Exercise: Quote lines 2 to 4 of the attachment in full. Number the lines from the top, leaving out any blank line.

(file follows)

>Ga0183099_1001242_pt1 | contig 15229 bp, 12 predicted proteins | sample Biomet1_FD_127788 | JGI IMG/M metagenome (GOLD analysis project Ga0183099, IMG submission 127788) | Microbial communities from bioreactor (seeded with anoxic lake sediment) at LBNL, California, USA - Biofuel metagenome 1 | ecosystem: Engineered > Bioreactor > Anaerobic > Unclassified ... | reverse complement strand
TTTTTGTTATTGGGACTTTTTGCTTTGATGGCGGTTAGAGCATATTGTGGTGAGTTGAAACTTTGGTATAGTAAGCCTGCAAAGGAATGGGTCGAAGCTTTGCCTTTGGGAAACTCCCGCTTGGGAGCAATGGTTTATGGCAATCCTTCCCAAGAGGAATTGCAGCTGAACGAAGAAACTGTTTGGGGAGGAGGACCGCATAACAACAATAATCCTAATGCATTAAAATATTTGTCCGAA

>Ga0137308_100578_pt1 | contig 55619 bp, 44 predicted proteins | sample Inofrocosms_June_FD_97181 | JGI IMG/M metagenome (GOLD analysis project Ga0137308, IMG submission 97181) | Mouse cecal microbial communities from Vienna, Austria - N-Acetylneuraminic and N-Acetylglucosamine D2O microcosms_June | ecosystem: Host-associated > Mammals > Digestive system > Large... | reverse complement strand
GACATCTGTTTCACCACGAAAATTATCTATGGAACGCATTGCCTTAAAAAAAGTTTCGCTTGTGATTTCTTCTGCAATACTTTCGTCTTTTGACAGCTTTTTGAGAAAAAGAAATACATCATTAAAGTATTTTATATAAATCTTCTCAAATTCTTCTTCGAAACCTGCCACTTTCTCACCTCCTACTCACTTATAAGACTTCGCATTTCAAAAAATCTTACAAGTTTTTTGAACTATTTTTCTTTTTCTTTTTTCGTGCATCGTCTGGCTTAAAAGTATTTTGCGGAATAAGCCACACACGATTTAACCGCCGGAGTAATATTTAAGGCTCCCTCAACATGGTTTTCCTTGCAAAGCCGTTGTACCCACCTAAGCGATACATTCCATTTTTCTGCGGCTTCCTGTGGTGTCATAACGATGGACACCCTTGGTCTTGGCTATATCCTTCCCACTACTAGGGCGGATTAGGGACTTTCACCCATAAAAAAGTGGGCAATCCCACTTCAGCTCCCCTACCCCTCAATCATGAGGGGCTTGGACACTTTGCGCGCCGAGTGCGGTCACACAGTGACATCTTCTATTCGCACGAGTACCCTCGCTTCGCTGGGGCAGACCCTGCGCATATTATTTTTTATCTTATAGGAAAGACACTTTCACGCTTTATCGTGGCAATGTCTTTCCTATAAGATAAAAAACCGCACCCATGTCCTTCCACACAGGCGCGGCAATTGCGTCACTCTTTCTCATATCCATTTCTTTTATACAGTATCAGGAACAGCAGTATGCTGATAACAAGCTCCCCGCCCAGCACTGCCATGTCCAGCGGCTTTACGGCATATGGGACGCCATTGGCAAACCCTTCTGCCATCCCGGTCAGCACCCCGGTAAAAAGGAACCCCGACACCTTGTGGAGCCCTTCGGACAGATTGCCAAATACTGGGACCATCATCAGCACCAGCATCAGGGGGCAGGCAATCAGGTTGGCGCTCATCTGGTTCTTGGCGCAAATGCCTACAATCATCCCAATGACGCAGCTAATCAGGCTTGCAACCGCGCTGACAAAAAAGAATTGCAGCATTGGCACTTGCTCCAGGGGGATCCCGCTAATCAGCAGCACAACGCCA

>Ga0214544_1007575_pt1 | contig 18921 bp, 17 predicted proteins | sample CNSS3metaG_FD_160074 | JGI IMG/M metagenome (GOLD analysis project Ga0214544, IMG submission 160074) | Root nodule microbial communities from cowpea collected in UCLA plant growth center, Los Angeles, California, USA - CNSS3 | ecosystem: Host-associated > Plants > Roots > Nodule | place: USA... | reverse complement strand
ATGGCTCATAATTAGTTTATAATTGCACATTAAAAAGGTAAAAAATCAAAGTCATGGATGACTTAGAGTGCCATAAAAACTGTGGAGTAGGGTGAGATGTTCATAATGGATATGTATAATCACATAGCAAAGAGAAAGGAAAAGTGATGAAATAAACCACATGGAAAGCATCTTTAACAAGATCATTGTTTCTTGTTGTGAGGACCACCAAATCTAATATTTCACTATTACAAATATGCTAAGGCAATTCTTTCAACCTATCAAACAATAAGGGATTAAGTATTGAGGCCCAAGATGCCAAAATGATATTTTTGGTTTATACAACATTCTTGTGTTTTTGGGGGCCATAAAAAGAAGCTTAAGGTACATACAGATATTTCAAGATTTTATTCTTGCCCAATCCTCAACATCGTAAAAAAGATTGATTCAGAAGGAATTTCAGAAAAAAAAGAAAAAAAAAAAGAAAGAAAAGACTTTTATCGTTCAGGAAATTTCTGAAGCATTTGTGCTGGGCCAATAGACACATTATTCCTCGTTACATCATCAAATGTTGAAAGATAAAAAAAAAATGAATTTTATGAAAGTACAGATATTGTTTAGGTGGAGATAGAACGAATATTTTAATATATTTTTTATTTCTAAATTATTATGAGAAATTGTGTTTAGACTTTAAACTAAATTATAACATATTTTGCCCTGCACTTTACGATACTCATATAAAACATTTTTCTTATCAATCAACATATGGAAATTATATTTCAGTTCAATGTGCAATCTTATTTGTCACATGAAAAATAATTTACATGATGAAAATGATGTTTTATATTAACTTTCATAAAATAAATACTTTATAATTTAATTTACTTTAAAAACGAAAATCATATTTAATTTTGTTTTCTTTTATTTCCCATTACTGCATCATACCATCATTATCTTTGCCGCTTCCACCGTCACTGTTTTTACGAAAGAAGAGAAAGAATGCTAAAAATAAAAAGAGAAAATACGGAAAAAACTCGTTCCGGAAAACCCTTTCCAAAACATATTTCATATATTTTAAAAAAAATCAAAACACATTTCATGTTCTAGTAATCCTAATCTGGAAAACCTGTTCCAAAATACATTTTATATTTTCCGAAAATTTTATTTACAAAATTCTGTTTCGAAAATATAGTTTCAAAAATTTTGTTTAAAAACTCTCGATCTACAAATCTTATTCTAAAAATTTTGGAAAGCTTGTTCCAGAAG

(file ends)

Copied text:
TTTTTGTTATTGGGACTTTTTGCTTTGATGGCGGTTAGAGCATATTGTGGTGAGTTGAAACTTTGGTATAGTAAGCCTGCAAAGGAATGGGTCGAAGCTTTGCCTTTGGGAAACTCCCGCTTGGGAGCAATGGTTTATGGCAATCCTTCCCAAGAGGAATTGCAGCTGAACGAAGAAACTGTTTGGGGAGGAGGACCGCATAACAACAATAATCCTAATGCATTAAAATATTTGTCCGAA

>Ga0137308_100578_pt1 | contig 55619 bp, 44 predicted proteins | sample Inofrocosms_June_FD_97181 | JGI IMG/M metagenome (GOLD analysis project Ga0137308, IMG submission 97181) | Mouse cecal microbial communities from Vienna, Austria - N-Acetylneuraminic and N-Acetylglucosamine D2O microcosms_June | ecosystem: Host-associated > Mammals > Digestive system > Large... | reverse complement strand
GACATCTGTTTCACCACGAAAATTATCTATGGAACGCATTGCCTTAAAAAAAGTTTCGCTTGTGATTTCTTCTGCAATACTTTCGTCTTTTGACAGCTTTTTGAGAAAAAGAAATACATCATTAAAGTATTTTATATAAATCTTCTCAAATTCTTCTTCGAAACCTGCCACTTTCTCACCTCCTACTCACTTATAAGACTTCGCATTTCAAAAAATCTTACAAGTTTTTTGAACTATTTTTCTTTTTCTTTTTTCGTGCATCGTCTGGCTTAAAAGTATTTTGCGGAATAAGCCACACACGATTTAACCGCCGGAGTAATATTTAAGGCTCCCTCAACATGGTTTTCCTTGCAAAGCCGTTGTACCCACCTAAGCGATACATTCCATTTTTCTGCGGCTTCCTGTGGTGTCATAACGATGGACACCCTTGGTCTTGGCTATATCCTTCCCACTACTAGGGCGGATTAGGGACTTTCACCCATAAAAAAGTGGGCAATCCCACTTCAGCTCCCCTACCCCTCAATCATGAGGGGCTTGGACACTTTGCGCGCCGAGTGCGGTCACACAGTGACATCTTCTATTCGCACGAGTACCCTCGCTTCGCTGGGGCAGACCCTGCGCATATTATTTTTTATCTTATAGGAAAGACACTTTCACGCTTTATCGTGGCAATGTCTTTCCTATAAGATAAAAAACCGCACCCATGTCCTTCCACACAGGCGCGGCAATTGCGTCACTCTTTCTCATATCCATTTCTTTTATACAGTATCAGGAACAGCAGTATGCTGATAACAAGCTCCCCGCCCAGCACTGCCATGTCCAGCGGCTTTACGGCATATGGGACGCCATTGGCAAACCCTTCTGCCATCCCGGTCAGCACCCCGGTAAAAAGGAACCCCGACACCTTGTGGAGCCCTTCGGACAGATTGCCAAATACTGGGACCATCATCAGCACCAGCATCAGGGGGCAGGCAATCAGGTTGGCGCTCATCTGGTTCTTGGCGCAAATGCCTACAATCATCCCAATGACGCAGCTAATCAGGCTTGCAACCGCGCTGACAAAAAAGAATTGCAGCATTGGCACTTGCTCCAGGGGGATCCCGCTAATCAGCAGCACAACGCCA